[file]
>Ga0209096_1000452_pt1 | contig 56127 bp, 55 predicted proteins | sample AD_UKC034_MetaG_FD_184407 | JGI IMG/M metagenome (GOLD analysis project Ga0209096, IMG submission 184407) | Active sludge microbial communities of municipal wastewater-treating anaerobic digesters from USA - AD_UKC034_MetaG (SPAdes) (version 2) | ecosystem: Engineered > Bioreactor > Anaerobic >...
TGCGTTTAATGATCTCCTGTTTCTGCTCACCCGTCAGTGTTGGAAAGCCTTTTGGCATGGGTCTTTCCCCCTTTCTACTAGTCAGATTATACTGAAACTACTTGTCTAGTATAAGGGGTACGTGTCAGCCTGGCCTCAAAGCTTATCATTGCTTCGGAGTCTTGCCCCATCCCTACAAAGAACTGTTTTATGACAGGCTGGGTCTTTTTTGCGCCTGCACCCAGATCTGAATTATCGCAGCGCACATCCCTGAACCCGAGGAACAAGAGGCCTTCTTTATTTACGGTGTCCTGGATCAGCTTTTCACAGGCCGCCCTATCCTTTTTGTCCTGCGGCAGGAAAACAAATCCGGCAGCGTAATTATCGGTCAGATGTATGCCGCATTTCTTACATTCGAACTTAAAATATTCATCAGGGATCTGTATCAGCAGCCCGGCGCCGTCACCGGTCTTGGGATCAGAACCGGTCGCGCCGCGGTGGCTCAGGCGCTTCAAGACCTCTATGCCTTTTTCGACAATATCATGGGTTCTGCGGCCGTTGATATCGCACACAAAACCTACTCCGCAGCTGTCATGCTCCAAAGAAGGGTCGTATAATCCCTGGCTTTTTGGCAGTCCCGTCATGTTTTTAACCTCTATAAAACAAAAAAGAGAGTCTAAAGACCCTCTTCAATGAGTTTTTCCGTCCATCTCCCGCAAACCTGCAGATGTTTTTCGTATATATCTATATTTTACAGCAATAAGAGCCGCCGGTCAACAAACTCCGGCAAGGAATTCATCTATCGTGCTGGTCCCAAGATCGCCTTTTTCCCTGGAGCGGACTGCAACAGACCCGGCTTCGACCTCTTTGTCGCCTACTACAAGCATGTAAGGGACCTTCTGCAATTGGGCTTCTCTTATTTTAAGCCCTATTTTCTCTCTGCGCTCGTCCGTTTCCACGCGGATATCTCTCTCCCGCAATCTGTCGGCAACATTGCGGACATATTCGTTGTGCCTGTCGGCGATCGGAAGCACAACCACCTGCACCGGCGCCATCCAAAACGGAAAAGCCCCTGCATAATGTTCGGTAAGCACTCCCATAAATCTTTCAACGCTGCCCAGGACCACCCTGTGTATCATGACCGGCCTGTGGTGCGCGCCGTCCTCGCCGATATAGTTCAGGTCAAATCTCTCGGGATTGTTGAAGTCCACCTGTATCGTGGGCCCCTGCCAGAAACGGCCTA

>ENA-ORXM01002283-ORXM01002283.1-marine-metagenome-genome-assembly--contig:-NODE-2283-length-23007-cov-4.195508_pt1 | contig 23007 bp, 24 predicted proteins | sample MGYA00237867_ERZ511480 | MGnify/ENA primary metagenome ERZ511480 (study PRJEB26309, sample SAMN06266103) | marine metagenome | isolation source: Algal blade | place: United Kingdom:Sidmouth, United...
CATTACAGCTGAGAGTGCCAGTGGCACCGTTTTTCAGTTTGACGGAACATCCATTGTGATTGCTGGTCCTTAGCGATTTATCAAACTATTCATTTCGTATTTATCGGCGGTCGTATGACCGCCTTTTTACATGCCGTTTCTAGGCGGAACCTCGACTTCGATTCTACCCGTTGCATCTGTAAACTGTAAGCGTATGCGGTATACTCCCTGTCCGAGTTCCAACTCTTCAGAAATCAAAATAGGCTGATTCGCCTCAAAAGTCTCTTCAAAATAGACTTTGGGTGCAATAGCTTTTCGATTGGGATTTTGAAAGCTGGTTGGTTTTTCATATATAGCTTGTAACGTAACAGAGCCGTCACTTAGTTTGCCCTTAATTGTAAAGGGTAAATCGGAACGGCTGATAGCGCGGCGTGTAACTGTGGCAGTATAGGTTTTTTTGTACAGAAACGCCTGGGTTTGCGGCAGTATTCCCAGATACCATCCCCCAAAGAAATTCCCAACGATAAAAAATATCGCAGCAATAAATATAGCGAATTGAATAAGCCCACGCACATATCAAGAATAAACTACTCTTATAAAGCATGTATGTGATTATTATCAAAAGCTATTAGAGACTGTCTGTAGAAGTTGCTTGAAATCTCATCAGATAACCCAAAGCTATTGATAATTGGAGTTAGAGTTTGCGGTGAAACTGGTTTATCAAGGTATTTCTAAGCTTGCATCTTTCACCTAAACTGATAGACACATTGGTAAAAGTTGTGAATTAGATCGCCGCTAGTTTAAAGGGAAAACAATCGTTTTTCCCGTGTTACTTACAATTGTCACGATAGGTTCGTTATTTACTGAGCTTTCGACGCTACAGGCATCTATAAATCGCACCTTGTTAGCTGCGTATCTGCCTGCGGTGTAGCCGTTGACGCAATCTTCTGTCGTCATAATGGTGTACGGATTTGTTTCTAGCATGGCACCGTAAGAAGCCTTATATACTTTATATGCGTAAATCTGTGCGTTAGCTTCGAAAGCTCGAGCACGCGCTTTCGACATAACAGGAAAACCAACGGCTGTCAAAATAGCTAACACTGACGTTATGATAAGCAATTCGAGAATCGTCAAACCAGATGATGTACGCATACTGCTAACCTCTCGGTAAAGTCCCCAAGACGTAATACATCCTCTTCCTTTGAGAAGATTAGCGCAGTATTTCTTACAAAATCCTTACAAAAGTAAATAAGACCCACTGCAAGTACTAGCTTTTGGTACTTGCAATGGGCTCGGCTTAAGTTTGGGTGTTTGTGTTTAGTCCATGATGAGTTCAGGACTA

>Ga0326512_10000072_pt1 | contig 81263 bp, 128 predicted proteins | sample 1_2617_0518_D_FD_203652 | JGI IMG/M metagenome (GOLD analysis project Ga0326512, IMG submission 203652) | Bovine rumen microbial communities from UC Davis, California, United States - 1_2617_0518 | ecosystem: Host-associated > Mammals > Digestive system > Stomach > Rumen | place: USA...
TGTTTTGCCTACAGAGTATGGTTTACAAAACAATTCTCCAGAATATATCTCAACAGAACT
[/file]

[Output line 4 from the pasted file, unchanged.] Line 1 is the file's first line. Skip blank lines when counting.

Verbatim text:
CATTACAGCTGAGAGTGCCAGTGGCACCGTTTTTCAGTTTGACGGAACATCCATTGTGATTGCTGGTCCTTAGCGATTTATCAAACTATTCATTTCGTATTTATCGGCGGTCGTATGACCGCCTTTTTACATGCCGTTTCTAGGCGGAACCTCGACTTCGATTCTACCCGTTGCATCTGTAAACTGTAAGCGTATGCGGTATACTCCCTGTCCGAGTTCCAACTCTTCAGAAATCAAAATAGGCTGATTCGCCTCAAAAGTCTCTTCAAAATAGACTTTGGGTGCAATAGCTTTTCGATTGGGATTTTGAAAGCTGGTTGGTTTTTCATATATAGCTTGTAACGTAACAGAGCCGTCACTTAGTTTGCCCTTAATTGTAAAGGGTAAATCGGAACGGCTGATAGCGCGGCGTGTAACTGTGGCAGTATAGGTTTTTTTGTACAGAAACGCCTGGGTTTGCGGCAGTATTCCCAGATACCATCCCCCAAAGAAATTCCCAACGATAAAAAATATCGCAGCAATAAATATAGCGAATTGAATAAGCCCACGCACATATCAAGAATAAACTACTCTTATAAAGCATGTATGTGATTATTATCAAAAGCTATTAGAGACTGTCTGTAGAAGTTGCTTGAAATCTCATCAGATAACCCAAAGCTATTGATAATTGGAGTTAGAGTTTGCGGTGAAACTGGTTTATCAAGGTATTTCTAAGCTTGCATCTTTCACCTAAACTGATAGACACATTGGTAAAAGTTGTGAATTAGATCGCCGCTAGTTTAAAGGGAAAACAATCGTTTTTCCCGTGTTACTTACAATTGTCACGATAGGTTCGTTATTTACTGAGCTTTCGACGCTACAGGCATCTATAAATCGCACCTTGTTAGCTGCGTATCTGCCTGCGGTGTAGCCGTTGACGCAATCTTCTGTCGTCATAATGGTGTACGGATTTGTTTCTAGCATGGCACCGTAAGAAGCCTTATATACTTTATATGCGTAAATCTGTGCGTTAGCTTCGAAAGCTCGAGCACGCGCTTTCGACATAACAGGAAAACCAACGGCTGTCAAAATAGCTAACACTGACGTTATGATAAGCAATTCGAGAATCGTCAAACCAGATGATGTACGCATACTGCTAACCTCTCGGTAAAGTCCCCAAGACGTAATACATCCTCTTCCTTTGAGAAGATTAGCGCAGTATTTCTTACAAAATCCTTACAAAAGTAAATAAGACCCACTGCAAGTACTAGCTTTTGGTACTTGCAATGGGCTCGGCTTAAGTTTGGGTGTTTGTGTTTAGTCCATGATGAGTTCAGGACTA